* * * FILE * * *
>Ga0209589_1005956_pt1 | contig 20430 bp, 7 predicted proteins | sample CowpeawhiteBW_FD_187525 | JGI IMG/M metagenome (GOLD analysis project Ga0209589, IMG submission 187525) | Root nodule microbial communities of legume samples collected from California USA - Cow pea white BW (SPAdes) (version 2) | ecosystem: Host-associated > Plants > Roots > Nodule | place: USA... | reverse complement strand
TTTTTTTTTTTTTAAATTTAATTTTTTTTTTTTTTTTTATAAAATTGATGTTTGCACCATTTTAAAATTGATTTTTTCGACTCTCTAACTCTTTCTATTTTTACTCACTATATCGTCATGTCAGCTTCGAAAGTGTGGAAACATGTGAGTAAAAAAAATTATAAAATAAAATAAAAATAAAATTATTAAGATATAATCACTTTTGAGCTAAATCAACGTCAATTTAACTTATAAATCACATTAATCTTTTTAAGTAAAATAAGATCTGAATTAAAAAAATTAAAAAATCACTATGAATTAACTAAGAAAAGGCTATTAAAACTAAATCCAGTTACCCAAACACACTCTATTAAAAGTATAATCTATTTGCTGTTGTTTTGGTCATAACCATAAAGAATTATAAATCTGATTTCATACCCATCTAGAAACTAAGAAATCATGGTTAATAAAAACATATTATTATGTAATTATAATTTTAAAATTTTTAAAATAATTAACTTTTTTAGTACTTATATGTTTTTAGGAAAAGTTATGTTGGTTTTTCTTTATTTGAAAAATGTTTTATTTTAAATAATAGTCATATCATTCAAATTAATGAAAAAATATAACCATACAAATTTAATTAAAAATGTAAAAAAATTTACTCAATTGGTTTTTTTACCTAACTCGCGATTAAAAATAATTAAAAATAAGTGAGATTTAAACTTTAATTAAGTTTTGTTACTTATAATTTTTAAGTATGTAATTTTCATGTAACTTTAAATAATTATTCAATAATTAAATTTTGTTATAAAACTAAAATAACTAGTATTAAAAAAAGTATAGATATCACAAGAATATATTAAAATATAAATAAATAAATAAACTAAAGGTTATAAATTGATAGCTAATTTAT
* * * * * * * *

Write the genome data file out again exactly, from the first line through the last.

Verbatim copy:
>Ga0209589_1005956_pt1 | contig 20430 bp, 7 predicted proteins | sample CowpeawhiteBW_FD_187525 | JGI IMG/M metagenome (GOLD analysis project Ga0209589, IMG submission 187525) | Root nodule microbial communities of legume samples collected from California USA - Cow pea white BW (SPAdes) (version 2) | ecosystem: Host-associated > Plants > Roots > Nodule | place: USA... | reverse complement strand
TTTTTTTTTTTTTAAATTTAATTTTTTTTTTTTTTTTTATAAAATTGATGTTTGCACCATTTTAAAATTGATTTTTTCGACTCTCTAACTCTTTCTATTTTTACTCACTATATCGTCATGTCAGCTTCGAAAGTGTGGAAACATGTGAGTAAAAAAAATTATAAAATAAAATAAAAATAAAATTATTAAGATATAATCACTTTTGAGCTAAATCAACGTCAATTTAACTTATAAATCACATTAATCTTTTTAAGTAAAATAAGATCTGAATTAAAAAAATTAAAAAATCACTATGAATTAACTAAGAAAAGGCTATTAAAACTAAATCCAGTTACCCAAACACACTCTATTAAAAGTATAATCTATTTGCTGTTGTTTTGGTCATAACCATAAAGAATTATAAATCTGATTTCATACCCATCTAGAAACTAAGAAATCATGGTTAATAAAAACATATTATTATGTAATTATAATTTTAAAATTTTTAAAATAATTAACTTTTTTAGTACTTATATGTTTTTAGGAAAAGTTATGTTGGTTTTTCTTTATTTGAAAAATGTTTTATTTTAAATAATAGTCATATCATTCAAATTAATGAAAAAATATAACCATACAAATTTAATTAAAAATGTAAAAAAATTTACTCAATTGGTTTTTTTACCTAACTCGCGATTAAAAATAATTAAAAATAAGTGAGATTTAAACTTTAATTAAGTTTTGTTACTTATAATTTTTAAGTATGTAATTTTCATGTAACTTTAAATAATTATTCAATAATTAAATTTTGTTATAAAACTAAAATAACTAGTATTAAAAAAAGTATAGATATCACAAGAATATATTAAAATATAAATAAATAAATAAACTAAAGGTTATAAATTGATAGCTAATTTAT